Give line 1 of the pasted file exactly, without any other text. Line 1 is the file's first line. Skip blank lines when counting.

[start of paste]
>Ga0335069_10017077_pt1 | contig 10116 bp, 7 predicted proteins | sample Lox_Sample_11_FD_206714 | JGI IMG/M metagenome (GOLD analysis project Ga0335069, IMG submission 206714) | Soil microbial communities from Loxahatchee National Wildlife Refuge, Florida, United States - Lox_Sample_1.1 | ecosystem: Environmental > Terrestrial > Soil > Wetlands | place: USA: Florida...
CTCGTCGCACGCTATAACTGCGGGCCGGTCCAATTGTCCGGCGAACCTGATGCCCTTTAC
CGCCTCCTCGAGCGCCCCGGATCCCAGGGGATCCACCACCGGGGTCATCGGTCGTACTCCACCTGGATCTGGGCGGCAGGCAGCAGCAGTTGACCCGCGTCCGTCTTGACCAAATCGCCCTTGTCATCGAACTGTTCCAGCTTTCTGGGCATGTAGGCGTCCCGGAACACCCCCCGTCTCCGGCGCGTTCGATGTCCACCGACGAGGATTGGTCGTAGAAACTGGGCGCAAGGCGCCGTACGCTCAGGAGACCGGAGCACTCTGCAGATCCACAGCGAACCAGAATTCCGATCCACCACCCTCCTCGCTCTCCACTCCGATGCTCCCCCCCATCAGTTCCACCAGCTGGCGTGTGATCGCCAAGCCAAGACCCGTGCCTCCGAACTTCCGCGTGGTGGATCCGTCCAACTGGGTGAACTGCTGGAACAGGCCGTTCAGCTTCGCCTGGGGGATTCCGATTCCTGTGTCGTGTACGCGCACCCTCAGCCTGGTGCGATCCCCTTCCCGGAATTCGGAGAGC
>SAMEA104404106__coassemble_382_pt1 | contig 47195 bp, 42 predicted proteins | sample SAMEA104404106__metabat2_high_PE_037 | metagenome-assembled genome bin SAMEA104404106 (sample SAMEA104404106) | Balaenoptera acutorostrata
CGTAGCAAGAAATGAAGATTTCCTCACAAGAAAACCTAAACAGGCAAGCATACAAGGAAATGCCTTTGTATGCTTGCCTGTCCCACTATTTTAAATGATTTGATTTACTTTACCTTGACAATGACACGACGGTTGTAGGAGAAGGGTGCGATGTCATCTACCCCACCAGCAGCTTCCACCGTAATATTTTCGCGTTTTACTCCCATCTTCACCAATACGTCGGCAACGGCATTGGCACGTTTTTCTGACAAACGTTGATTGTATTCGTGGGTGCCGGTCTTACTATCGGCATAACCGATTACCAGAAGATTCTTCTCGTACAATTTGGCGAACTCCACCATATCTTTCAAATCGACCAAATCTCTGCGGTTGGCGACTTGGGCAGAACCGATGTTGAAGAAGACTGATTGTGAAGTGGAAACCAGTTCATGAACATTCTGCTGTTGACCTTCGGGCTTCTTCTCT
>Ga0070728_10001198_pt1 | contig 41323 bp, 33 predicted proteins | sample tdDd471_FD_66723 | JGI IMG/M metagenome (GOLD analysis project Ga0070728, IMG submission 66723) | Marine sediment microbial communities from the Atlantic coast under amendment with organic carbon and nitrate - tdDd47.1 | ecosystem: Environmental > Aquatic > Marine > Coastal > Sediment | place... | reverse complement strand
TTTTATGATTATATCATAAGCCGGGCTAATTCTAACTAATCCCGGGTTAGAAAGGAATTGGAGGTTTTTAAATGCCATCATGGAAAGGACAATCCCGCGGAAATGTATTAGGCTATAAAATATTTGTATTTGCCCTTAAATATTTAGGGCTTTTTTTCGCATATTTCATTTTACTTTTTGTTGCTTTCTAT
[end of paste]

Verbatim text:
>Ga0335069_10017077_pt1 | contig 10116 bp, 7 predicted proteins | sample Lox_Sample_11_FD_206714 | JGI IMG/M metagenome (GOLD analysis project Ga0335069, IMG submission 206714) | Soil microbial communities from Loxahatchee National Wildlife Refuge, Florida, United States - Lox_Sample_1.1 | ecosystem: Environmental > Terrestrial > Soil > Wetlands | place: USA: Florida...